Skip to content

President Obama arguably spurred the development of the Tea Party, helped hand the Republicans the House majority and, best of all, put an end, we hope, to the green-jobs fetish.

The Weekly Standard explains: 

It was a terrible, horrible, no good, very bad week for green jobs. Solyndra, a solar panel manufacturing company much ballyhooed by the Obama administration, declared bankruptcy. The company had received $535 million in September 2009 from a Department of Energy grant program funded by the stimulus. Supposedly, the grant would create 4,000 jobs — at a bargain-basement cost to taxpayers of $133,750 per job. . . .

As if the White House didn’t have enough rhetorical egg on its face, [President] Obama himself gave a speech at Solyndra in 2010 in which he declared, “You’re demonstrating that the promise of clean energy isn’t just an article of faith. . . . It’s happening right now. The future is here.”

The truth is that “green jobs” is a 21st-century euphemism for a more familiar term — crony capitalism. It’s probably not surprising to learn that one of Solyndra’s key investors, Tulsa billionaire George Kaiser, was an Obama campaign “bundler” raising between $50,000 and $100,000 for the president’s 2008 race; Kaiser himself, along with Solyndra executives and board members, donated another $87,050.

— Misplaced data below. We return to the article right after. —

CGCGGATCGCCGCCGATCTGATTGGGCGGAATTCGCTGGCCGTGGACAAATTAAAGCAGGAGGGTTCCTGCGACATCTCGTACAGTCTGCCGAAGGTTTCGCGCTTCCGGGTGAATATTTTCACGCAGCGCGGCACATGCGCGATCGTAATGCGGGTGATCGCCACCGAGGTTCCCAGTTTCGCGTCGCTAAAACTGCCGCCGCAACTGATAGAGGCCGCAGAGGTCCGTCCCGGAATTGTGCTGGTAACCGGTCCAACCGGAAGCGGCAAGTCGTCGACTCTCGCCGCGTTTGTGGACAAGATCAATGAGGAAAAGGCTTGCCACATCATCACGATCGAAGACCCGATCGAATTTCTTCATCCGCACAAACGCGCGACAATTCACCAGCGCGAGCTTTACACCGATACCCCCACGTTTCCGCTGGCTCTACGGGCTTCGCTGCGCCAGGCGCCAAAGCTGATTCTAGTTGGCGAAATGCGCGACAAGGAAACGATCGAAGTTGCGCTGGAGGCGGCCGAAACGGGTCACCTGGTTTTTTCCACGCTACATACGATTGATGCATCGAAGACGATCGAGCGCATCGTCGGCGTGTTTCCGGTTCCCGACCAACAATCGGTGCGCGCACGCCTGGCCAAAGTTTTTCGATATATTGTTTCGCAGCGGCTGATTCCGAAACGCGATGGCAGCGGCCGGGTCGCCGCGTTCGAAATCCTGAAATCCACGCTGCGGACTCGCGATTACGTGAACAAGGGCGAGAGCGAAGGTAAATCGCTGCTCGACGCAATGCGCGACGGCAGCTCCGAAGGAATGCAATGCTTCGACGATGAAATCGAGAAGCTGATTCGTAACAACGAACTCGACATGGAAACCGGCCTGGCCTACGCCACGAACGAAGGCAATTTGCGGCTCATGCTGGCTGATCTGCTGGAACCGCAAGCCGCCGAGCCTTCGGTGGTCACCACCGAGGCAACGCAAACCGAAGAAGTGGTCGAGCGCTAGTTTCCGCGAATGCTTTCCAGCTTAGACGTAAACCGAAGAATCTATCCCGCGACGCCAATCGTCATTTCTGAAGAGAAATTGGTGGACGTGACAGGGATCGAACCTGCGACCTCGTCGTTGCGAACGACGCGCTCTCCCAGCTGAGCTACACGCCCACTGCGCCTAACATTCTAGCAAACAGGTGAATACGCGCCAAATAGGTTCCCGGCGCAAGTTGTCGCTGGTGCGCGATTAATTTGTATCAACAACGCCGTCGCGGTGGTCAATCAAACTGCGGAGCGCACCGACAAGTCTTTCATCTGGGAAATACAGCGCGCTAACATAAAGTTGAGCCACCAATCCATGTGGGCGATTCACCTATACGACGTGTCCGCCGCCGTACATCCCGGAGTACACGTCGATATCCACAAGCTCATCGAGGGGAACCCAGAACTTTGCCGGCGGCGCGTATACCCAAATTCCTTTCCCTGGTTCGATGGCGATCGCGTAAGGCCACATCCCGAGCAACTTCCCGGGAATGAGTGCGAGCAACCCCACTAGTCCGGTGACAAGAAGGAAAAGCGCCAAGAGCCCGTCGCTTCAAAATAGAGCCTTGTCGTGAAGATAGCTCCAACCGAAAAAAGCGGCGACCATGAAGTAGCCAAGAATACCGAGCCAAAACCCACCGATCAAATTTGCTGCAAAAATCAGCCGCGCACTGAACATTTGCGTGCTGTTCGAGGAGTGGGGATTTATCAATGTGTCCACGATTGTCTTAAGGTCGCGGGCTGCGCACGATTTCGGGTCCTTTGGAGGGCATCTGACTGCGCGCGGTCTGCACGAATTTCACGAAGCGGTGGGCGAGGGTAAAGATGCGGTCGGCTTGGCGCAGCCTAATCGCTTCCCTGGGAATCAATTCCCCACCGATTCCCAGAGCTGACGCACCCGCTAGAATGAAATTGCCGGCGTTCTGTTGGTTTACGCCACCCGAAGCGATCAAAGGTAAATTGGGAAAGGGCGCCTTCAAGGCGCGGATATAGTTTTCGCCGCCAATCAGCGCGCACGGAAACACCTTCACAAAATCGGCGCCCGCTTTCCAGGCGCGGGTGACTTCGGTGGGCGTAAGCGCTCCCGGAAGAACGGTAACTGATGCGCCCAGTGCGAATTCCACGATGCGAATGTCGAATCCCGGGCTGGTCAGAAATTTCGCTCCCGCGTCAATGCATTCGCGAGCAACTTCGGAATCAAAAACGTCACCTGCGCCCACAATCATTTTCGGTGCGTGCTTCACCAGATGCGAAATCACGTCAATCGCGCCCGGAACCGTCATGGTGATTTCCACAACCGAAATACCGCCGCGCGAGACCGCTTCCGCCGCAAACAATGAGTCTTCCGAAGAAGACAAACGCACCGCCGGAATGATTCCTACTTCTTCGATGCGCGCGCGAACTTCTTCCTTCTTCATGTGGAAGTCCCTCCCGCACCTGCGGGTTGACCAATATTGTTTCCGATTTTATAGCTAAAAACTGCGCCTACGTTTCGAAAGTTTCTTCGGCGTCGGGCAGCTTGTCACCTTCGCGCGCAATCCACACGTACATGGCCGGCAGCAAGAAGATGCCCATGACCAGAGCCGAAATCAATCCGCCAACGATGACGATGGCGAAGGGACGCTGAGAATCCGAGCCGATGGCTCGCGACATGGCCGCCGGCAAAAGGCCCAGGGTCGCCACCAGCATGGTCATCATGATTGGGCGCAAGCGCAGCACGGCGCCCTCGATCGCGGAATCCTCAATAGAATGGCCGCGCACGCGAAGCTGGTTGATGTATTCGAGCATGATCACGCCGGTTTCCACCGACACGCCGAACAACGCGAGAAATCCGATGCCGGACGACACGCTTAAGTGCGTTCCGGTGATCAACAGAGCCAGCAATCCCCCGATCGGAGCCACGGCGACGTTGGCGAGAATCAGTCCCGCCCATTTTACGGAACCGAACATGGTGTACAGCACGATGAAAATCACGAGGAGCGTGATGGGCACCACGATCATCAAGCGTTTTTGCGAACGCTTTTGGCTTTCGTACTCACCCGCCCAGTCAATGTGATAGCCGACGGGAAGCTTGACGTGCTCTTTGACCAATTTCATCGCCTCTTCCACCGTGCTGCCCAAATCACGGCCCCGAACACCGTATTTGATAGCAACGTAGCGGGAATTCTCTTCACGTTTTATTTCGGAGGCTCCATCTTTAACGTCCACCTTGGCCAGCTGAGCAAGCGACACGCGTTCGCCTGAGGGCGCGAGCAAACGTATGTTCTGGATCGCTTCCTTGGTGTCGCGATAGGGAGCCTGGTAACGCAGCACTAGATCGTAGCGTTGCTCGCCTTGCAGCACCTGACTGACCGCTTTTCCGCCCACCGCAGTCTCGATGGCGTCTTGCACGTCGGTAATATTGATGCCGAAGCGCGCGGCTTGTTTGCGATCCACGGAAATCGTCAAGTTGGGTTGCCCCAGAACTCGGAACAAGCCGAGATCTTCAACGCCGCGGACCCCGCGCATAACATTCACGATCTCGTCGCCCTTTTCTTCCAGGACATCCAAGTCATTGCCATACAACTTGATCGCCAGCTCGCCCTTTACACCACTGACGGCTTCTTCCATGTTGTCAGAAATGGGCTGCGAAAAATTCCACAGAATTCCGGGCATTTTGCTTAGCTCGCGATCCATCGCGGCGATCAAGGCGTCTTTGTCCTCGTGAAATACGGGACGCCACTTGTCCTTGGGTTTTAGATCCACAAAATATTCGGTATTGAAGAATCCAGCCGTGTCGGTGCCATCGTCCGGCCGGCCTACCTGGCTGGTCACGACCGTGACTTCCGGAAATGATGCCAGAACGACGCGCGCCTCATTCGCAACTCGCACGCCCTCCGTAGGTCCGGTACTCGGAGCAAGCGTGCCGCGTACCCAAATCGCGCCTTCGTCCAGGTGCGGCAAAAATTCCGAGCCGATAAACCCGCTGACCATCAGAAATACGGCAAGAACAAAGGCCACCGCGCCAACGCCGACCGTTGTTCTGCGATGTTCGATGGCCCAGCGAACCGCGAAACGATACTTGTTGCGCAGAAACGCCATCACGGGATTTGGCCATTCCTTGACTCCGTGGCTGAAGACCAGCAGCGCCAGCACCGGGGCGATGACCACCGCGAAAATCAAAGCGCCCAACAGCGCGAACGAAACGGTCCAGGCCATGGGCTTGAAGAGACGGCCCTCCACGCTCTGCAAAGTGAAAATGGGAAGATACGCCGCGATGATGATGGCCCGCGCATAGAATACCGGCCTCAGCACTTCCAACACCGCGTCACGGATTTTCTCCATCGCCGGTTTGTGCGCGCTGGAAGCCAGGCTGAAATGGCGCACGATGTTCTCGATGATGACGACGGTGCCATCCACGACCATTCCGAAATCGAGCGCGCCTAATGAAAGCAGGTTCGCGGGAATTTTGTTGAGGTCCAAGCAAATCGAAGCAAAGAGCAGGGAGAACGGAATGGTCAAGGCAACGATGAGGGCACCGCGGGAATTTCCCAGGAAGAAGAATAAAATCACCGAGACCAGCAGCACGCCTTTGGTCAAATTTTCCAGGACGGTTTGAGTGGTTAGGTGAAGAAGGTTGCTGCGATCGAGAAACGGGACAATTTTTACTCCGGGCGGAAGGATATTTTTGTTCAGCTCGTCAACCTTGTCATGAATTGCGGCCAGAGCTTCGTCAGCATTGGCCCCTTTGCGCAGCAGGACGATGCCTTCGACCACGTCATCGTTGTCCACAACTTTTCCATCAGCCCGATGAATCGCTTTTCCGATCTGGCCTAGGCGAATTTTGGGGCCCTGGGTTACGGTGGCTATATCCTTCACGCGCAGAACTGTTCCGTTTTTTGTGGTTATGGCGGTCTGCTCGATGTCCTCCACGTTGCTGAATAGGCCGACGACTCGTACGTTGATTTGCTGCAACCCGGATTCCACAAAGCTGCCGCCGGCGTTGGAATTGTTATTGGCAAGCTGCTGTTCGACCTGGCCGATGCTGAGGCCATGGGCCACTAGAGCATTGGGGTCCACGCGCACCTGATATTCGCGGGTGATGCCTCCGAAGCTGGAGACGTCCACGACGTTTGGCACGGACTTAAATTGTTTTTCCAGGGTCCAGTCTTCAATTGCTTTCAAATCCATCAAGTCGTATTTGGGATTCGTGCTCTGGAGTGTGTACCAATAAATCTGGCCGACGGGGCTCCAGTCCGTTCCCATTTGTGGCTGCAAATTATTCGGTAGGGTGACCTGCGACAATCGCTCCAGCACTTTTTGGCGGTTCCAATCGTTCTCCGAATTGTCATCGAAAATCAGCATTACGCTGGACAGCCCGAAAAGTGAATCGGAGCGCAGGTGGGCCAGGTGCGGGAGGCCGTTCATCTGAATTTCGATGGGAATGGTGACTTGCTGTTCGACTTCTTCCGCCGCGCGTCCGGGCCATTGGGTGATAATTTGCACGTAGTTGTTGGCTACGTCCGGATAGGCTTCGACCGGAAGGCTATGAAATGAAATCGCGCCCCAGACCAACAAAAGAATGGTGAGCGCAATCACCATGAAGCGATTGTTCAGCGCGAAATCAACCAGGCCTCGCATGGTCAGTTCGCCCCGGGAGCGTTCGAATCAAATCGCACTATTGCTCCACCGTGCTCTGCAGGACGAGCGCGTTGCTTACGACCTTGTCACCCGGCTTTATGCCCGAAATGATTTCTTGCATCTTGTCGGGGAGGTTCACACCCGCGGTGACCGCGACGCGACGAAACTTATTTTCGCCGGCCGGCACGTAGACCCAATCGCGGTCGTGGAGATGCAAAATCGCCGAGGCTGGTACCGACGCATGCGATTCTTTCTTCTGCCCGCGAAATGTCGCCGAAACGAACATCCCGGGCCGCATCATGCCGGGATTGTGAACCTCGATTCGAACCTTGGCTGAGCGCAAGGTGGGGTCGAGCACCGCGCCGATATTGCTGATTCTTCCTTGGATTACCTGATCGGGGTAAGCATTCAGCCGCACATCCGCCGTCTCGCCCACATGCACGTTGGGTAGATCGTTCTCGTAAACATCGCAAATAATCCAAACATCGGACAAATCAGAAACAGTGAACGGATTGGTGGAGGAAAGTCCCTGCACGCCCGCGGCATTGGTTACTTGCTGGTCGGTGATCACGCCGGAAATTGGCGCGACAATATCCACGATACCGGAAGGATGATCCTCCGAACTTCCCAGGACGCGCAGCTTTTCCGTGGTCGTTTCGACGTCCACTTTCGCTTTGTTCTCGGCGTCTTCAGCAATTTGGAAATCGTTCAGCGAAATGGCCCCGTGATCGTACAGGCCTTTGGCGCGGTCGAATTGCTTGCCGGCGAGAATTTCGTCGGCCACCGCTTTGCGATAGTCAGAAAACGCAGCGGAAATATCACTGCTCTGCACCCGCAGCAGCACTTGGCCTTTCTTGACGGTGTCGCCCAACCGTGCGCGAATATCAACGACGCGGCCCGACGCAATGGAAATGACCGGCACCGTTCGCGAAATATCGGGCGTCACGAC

As the Weekly Standard noted, even liberal media publications have figured out that green-job talk is mostly hype. (“Last month, the New York Times ran a story announcing that the ‘Number of Green Jobs Fails to Live Up to Promises.’ ”) But conservatives knew it was cotton-candy policy — colorful but without substance.

Politicians are not particularly well-equipped to identify market trends or spot investment opportunities. They are, however, very adept at rewarding politically connected friends and using taxpayer money to in essence reimburse their donors (and then some) for the generosity shown in helping the pols get elected. You dress it all up with high-minded phrases (“a 21st-century economy,” “green jobs,” “private-public partnerships”), and it sells like hot cakes. I mean who wants a 19th-century economy? And goodness knows we don’t want dingy jobs, we want bright green ones (with that little recycling logo on every product).

But in the end we come back to a truism. There is no more effective tool in promoting viable industries and creating wealth than the free marketplace. If we want to level the playing field by taking away government subsidies, that might save money and prompt competition. But the rest of the green talk is mostly gibberish, spouted by politicians who have not a clue how the market works and encouraged by investors who find it easy to fleece the taxpayers. Perhaps with a much-needed wake-up call, politicians will move on to other ideas, and investors will have to go back to the time-honored tradition of making money on their own.

Washington Post, 5 September 2011